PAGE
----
1. Go over the list with a critical eye. Based on your time estimates, can you realistically pursue each project? Or, on the flip side, can you add a project?


  1. Decide the order of importance for each book. Which will you work on first? When do you want to have it completed? Is this a reasonable timeframe? Will you work on other projects simultaneously (drafting one, preparing another for publication)?


The Production Plan Rough Draft:

  1. Take twelve blank pieces of paper or sticky notes. Label them January, February, March and so on.
  1. Review your Time Frame list from above.

Let’s say Project A is your most important project at this moment. You’ve written a rough draft, but it needs to be revised, critiqued, and edited. You will be pitching this book in July at the RWA conference. Project B is a novella you’ve decided to self-publish. It is just an idea in your mind at this point. Since it’s a Halloween theme, you want to release it by September 31. Project C is the second book in Project A’s series. You want to write the first three chapters by the end of the year just in case an agent or editor requests Project A and wants more.

  1. Starting with Project A (use your title), list what needs to be done on the pieces of paper in the months you anticipate working on them. Keep your calendar in front of you with any important dates (vacation, out of town wedding) to avoid overcommitting.


Ex:      January:        Project A: Revise and send to critique partner


            March:            Project A: Edit based on critique

            April:               Project A: Polish

            May:                Project A: Write synopsis, revise and polish

  1. Repeat step 3 with your remaining projects.



  1. Some months will have multiple projects on them. Review these and be honest with yourself. Are your expectations too high? It’s okay to drop one of your projects off the list or to plan on completing only part of it. That’s what this exercise is for.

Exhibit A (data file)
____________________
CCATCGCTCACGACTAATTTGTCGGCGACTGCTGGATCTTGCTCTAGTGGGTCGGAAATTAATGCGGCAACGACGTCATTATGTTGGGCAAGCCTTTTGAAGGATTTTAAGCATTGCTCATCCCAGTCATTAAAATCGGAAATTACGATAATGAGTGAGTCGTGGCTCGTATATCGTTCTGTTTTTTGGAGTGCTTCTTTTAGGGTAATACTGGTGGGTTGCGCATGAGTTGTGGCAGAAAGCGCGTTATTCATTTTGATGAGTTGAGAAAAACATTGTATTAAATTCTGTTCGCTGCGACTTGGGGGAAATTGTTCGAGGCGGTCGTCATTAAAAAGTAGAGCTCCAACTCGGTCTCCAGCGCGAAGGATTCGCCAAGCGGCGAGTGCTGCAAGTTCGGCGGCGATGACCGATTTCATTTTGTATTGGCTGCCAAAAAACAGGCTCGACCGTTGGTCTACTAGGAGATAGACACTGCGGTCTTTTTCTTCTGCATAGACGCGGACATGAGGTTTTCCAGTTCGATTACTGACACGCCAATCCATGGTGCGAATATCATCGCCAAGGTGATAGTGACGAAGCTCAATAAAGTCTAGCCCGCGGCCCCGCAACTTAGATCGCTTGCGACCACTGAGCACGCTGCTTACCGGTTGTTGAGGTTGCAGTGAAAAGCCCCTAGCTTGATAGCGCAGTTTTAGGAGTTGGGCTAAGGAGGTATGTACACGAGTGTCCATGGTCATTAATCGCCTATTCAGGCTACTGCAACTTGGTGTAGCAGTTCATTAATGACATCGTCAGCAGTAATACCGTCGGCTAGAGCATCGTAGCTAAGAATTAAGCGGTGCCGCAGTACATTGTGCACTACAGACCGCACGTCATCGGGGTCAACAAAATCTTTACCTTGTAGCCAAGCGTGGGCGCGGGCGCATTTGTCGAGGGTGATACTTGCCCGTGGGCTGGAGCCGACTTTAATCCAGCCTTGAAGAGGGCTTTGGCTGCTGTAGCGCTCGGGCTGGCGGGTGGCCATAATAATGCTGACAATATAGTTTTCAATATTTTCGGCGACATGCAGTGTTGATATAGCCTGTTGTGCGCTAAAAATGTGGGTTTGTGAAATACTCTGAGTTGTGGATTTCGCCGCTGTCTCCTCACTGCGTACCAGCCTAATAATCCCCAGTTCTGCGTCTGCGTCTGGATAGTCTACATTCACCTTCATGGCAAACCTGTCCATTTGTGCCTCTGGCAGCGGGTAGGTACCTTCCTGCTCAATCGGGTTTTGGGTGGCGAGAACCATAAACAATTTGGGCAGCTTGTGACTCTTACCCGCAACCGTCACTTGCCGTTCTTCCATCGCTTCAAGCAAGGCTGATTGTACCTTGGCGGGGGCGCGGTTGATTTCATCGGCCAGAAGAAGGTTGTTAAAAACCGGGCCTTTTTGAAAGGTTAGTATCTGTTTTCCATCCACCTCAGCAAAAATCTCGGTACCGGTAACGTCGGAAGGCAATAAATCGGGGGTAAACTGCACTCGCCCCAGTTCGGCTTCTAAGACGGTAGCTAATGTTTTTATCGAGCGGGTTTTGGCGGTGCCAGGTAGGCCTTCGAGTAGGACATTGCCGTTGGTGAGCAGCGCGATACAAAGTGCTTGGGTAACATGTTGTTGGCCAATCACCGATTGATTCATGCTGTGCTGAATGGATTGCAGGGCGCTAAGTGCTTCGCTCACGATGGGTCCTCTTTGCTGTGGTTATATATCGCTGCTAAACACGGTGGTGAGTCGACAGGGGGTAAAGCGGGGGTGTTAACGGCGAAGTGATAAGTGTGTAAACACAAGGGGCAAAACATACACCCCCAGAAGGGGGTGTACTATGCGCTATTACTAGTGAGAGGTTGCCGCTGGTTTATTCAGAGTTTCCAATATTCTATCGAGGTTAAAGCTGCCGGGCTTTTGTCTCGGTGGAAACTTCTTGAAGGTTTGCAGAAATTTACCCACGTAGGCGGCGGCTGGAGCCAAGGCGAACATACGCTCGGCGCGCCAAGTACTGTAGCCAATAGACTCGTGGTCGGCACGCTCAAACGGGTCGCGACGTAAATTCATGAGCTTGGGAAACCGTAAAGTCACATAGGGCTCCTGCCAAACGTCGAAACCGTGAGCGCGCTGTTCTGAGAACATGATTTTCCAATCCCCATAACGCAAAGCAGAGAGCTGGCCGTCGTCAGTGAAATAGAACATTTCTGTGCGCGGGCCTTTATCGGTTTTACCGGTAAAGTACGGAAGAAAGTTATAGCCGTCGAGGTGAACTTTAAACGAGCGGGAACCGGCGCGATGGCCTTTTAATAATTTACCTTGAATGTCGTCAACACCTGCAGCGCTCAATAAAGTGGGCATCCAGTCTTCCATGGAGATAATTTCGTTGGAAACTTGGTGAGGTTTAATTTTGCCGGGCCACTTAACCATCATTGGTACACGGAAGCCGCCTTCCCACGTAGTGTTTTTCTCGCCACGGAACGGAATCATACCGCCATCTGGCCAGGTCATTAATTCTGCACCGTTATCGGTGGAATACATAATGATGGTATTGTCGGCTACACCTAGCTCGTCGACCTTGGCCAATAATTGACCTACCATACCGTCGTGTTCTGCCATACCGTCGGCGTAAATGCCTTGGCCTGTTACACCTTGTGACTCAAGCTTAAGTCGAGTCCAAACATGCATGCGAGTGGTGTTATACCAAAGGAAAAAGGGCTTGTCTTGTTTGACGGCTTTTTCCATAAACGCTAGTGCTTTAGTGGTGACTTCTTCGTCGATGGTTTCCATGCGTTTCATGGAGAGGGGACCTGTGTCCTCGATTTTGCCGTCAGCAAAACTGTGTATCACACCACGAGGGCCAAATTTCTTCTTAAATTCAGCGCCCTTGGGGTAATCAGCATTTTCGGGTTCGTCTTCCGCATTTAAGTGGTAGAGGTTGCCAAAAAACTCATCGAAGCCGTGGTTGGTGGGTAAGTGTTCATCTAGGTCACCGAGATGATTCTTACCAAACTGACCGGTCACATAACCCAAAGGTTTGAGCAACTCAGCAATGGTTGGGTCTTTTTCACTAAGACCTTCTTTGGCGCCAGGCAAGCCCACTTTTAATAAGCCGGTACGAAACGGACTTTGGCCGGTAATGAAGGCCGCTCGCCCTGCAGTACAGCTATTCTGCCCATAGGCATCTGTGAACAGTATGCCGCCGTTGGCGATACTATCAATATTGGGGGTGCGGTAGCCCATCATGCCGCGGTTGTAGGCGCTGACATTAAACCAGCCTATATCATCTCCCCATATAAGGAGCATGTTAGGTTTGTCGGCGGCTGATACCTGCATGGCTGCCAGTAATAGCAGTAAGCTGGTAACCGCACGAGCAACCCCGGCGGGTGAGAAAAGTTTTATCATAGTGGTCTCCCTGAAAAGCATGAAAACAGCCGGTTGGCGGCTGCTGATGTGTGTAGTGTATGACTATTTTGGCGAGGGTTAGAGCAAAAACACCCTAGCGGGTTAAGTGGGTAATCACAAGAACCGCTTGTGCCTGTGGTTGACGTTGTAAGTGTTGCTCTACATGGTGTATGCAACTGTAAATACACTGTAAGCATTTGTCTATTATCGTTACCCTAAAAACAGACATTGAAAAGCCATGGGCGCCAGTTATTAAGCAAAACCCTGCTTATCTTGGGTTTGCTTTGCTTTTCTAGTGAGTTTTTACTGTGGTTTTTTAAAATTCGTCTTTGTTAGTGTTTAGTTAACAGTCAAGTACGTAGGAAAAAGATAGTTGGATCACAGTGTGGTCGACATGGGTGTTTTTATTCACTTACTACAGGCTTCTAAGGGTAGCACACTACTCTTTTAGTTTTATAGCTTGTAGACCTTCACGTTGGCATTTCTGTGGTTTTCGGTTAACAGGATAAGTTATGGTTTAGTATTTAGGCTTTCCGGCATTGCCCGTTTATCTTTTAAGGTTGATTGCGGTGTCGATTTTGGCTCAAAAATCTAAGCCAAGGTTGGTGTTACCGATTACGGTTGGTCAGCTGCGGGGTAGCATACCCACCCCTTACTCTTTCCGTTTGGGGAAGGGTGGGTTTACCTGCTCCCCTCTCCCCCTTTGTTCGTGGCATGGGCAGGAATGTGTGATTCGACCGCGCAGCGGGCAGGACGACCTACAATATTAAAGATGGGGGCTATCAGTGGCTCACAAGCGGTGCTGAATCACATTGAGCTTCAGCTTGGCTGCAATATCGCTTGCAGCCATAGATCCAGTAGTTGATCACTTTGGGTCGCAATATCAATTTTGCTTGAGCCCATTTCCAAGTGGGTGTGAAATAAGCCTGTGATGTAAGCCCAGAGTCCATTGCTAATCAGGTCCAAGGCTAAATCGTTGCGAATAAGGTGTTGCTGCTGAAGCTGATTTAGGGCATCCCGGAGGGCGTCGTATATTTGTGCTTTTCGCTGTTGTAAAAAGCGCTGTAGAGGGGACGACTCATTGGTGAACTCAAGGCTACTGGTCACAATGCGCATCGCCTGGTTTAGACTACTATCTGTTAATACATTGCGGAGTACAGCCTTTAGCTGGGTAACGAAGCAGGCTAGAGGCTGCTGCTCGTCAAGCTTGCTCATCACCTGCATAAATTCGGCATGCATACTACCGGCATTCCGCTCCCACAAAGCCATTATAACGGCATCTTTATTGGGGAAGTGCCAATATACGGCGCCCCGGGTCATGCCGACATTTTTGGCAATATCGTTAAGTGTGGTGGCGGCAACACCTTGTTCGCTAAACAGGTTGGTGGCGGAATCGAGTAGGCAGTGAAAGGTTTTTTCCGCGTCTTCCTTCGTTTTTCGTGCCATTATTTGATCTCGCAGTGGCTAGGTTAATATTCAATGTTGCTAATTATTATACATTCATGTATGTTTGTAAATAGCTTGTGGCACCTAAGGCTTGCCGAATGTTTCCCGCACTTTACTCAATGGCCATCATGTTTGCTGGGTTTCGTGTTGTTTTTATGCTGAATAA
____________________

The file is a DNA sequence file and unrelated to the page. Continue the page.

1. Combine the papers and type up a 12-month plan.

January:        Project A: Revise and send to critique partner

Project B: Brainstorm story direction

Project B: Plot, write blurb/synopsis, etc…

February:       Project B: Begin drafting the story

March:            Project A: Edit based on critique

Project B: Finish drafting story

Project B: Hire editor (who you know has two month lead time)

And so forth…


  1. Print this form out and keep it near your workspace so you can refer to it every workday. It will keep you focused on what’s most important to you for that month.


Step-by-step guide to creating a production plan – Click to Tweet

Do you create a twelve-month plan for your writing? If twelve months seems overwhelming, try a six-month plan. And feel free to play around with the concept. What worked for me might not work for you, but it might trigger another idea that will work for you!

Have a terrific day!

The Mental Relief of Getting Organized

As many of you know, I’m a pretty organized person. I’m not obsessive, and I often let things slide, but overall I feel good about how I run my business and household. That being said, it’s often difficult for me to schedule the icky tasks when I have a deadline or have a million other little things to attend to. Who wants to deal with outgrown clothes, expense reports and making appointments when they could be watching a Hallmark Christmas movie? Not me!



The problem with letting the organization slide? It clogs my brain. My income-expense system consists of a manila folder to shove all my receipts and check stubs into–and the thick file stresses me out. Overgrown clothes spill out of our hall closet until I make time to drop them at Goodwill. And don’t get me started on my digital photos! Out of control! Besides that, birthdays loom with no gifts purchased, a dying remote needs to be replaced, eye and hair appointments need to be made, and I have a stack of unread magazines that would make a grown woman cry.